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Monday, June 24, 2024
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How can we navigate conflict as Christians this year?

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Image: Gerd Altmann/Pixabay

I never liked playing team games. Mainly because I was half-blind, large and slow, but also because I didn’t enjoy being part of a team. Teams mean focus on shared goals and loyalty to members. I found that for me this meant a blinkered focus on the way ahead and spending time with people I hadn’t chosen.

Sides are still difficult for me. Religious questions have sides, political debates have them; so does almost every conversation. By ‘sides’, I don’t mean opinions, but something more like the sports teams of my childhood – a group we stick with, fight for and are loyal to. This may sound good in tribal terms but it can be an affront to reason.

Jesus asking us to forgive enemies is basically saying to us: don’t have enemies.

Some views of the governing Labor Party are good and some are terrible; some Coalition views are good and some terrible. I don’t take sides. I’d never join a political party myself and I’d say to anyone who does: never forget your principles not just your party loyalties; work at improving your party’s positions and not just its electoral results; be ready to resign your party if it gets it radically wrong; and be ready to acknowledge that sometimes the other side gets it right. Jesus asking us to forgive enemies is basically saying to us: don’t have enemies. There are no sides in the Redemption. Christ’s sacrifice means the world—the whole world—is reconciled as one. And is so whether it believes this or not.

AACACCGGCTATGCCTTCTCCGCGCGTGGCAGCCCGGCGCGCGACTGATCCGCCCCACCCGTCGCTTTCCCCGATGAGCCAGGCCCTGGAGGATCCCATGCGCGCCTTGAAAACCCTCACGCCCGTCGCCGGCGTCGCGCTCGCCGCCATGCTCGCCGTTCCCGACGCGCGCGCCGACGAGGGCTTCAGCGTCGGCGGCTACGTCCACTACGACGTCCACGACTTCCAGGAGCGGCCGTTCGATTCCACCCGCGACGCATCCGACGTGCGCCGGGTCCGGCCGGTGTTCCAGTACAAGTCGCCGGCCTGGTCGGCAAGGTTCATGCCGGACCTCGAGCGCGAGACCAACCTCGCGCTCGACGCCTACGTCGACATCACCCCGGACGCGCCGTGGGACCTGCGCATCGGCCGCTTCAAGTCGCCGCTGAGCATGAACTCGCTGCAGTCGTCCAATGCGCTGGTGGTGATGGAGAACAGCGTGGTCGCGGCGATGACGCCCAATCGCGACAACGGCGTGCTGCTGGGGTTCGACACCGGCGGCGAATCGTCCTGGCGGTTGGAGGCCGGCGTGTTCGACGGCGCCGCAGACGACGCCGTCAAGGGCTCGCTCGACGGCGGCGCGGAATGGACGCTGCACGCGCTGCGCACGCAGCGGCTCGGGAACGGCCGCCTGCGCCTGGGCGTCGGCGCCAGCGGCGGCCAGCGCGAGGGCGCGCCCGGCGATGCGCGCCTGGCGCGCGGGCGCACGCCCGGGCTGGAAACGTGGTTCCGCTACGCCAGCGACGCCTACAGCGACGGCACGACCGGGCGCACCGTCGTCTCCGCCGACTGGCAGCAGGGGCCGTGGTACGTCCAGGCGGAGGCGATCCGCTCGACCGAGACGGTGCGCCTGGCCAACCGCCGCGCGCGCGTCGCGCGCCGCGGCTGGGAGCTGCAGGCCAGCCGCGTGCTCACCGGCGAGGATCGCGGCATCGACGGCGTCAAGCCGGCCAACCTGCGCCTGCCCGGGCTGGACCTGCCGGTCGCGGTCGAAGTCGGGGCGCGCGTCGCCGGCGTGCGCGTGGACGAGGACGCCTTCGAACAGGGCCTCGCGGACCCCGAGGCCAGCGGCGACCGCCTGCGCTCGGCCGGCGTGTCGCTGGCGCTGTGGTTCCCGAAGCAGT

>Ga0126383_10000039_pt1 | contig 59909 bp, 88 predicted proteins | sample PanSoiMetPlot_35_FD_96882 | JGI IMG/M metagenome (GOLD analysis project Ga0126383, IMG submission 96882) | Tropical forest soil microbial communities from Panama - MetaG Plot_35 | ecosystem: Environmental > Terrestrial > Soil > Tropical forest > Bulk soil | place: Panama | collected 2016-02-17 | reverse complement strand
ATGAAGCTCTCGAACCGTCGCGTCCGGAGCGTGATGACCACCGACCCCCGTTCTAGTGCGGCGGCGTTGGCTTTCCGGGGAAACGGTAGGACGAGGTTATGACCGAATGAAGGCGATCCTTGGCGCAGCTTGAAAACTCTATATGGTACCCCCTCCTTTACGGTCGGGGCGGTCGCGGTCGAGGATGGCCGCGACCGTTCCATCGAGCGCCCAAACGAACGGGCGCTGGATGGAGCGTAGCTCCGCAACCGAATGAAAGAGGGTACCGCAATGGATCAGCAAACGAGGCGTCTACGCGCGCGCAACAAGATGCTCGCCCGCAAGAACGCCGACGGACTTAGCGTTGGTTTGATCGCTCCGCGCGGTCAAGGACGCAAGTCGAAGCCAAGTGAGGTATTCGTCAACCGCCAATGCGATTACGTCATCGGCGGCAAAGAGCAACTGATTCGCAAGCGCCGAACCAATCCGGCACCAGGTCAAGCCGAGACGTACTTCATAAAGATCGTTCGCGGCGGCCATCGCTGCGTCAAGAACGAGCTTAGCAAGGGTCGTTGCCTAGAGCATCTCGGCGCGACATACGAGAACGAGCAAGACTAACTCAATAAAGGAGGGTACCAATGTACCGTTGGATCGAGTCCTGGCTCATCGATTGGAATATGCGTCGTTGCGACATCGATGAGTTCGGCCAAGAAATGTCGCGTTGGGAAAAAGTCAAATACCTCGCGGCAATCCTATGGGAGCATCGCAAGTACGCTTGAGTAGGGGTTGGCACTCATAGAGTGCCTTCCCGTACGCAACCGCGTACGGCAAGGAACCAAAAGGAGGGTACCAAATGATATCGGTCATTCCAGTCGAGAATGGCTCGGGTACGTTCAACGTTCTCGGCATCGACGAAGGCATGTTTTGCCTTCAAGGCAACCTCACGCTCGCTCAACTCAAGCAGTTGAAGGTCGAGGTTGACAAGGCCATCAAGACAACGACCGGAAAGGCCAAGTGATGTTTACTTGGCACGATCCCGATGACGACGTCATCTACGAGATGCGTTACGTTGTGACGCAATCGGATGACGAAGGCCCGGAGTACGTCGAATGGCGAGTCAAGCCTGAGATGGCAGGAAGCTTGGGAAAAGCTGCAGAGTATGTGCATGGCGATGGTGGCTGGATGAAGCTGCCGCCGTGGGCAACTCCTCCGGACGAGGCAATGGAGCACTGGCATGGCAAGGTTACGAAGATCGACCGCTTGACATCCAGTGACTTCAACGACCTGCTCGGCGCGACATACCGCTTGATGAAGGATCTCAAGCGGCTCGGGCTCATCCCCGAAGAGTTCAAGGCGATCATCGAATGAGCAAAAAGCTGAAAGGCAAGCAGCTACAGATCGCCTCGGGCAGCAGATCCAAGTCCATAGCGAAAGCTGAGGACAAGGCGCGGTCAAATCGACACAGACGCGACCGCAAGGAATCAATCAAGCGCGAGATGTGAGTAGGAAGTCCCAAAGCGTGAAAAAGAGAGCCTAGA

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But isn’t the everyday reality that we must vote one way and not another, go to this church and not that, stand in the oval beside these supporters in the blue and not those in the green? Yes, of course – but only for now and only insofar as we are trying, ultimately, to bring the sides together. Reason – and Christian faith – tells us our real goal isn’t the narrow team goal: it’s the reconciliation of every team; and our loyalty isn’t to a side: it’s to the communion of persons, all together and under grace.

The real exposé of split-side mentality is that post-liberalism has decided there is really only one side to be on—the popular side or the side determined by the influencers and wokesters, popular or not. Choosing differently can threaten your name, your job, even your life. In post-liberal societies such as ours there are no arguments; instead, we use outrage, intimidation and deplatforming if you do not agree. In my youth, group-will embedded team loyalties; now it has dissolved the teams.

What will come next? It’s hard to say, but with a major war and economic depression affecting the whole world, some global shift in value is likely. Imagine if instead of school sports models, we acknowledged every good thought uttered by the opposing party, religion, nation or faction. It would become quite unclear what ‘opposing’ meant. And yet we could still play soccer….

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